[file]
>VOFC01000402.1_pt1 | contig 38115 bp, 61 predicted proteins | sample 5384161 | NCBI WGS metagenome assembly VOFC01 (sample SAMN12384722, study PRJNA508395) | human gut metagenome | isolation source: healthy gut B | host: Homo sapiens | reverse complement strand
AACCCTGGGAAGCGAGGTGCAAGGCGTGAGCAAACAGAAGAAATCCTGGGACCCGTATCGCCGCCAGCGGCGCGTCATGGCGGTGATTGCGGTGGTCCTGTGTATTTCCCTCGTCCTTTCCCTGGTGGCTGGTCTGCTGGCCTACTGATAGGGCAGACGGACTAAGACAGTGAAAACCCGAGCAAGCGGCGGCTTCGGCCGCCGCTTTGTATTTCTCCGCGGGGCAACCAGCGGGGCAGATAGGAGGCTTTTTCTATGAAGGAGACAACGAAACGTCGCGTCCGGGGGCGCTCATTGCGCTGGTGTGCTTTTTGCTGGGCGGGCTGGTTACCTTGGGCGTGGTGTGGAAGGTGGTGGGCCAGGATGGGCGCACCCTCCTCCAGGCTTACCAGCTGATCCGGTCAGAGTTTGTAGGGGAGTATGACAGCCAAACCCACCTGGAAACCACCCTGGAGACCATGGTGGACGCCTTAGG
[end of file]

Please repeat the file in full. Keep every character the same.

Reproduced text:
>VOFC01000402.1_pt1 | contig 38115 bp, 61 predicted proteins | sample 5384161 | NCBI WGS metagenome assembly VOFC01 (sample SAMN12384722, study PRJNA508395) | human gut metagenome | isolation source: healthy gut B | host: Homo sapiens | reverse complement strand
AACCCTGGGAAGCGAGGTGCAAGGCGTGAGCAAACAGAAGAAATCCTGGGACCCGTATCGCCGCCAGCGGCGCGTCATGGCGGTGATTGCGGTGGTCCTGTGTATTTCCCTCGTCCTTTCCCTGGTGGCTGGTCTGCTGGCCTACTGATAGGGCAGACGGACTAAGACAGTGAAAACCCGAGCAAGCGGCGGCTTCGGCCGCCGCTTTGTATTTCTCCGCGGGGCAACCAGCGGGGCAGATAGGAGGCTTTTTCTATGAAGGAGACAACGAAACGTCGCGTCCGGGGGCGCTCATTGCGCTGGTGTGCTTTTTGCTGGGCGGGCTGGTTACCTTGGGCGTGGTGTGGAAGGTGGTGGGCCAGGATGGGCGCACCCTCCTCCAGGCTTACCAGCTGATCCGGTCAGAGTTTGTAGGGGAGTATGACAGCCAAACCCACCTGGAAACCACCCTGGAGACCATGGTGGACGCCTTAGG